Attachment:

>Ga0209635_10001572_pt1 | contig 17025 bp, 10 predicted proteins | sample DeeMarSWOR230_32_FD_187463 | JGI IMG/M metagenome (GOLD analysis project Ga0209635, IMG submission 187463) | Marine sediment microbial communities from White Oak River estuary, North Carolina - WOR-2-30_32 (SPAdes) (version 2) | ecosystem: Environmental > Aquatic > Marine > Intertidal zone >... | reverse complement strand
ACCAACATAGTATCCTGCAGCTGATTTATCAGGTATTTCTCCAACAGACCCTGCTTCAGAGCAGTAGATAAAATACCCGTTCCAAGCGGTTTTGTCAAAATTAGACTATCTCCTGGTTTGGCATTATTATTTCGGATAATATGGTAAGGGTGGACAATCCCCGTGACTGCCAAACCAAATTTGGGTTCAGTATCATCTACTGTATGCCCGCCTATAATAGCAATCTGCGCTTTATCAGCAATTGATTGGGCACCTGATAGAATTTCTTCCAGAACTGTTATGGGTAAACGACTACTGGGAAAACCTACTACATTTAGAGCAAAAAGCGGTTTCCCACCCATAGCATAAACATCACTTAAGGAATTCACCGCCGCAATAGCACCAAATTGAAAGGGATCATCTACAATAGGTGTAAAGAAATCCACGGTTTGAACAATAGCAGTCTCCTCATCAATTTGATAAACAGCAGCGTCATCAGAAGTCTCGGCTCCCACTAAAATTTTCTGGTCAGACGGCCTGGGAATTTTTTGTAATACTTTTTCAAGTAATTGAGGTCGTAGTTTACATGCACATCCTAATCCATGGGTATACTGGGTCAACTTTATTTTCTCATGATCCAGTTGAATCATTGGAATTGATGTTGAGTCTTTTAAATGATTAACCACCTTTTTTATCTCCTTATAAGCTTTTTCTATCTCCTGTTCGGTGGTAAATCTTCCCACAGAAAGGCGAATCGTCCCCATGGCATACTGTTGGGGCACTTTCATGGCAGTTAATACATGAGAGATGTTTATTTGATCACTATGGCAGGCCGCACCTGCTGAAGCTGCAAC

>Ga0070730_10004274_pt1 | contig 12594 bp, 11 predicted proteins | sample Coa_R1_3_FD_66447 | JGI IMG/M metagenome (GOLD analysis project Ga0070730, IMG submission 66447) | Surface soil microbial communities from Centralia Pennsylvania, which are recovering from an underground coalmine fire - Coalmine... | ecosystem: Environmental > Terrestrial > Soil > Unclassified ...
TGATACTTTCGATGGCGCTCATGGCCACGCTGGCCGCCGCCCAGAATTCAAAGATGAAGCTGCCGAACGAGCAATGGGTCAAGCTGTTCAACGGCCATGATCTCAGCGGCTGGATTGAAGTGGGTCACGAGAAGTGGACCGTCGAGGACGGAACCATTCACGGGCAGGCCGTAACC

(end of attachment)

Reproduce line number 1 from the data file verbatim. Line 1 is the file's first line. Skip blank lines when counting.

>Ga0209635_10001572_pt1 | contig 17025 bp, 10 predicted proteins | sample DeeMarSWOR230_32_FD_187463 | JGI IMG/M metagenome (GOLD analysis project Ga0209635, IMG submission 187463) | Marine sediment microbial communities from White Oak River estuary, North Carolina - WOR-2-30_32 (SPAdes) (version 2) | ecosystem: Environmental > Aquatic > Marine > Intertidal zone >... | reverse complement strand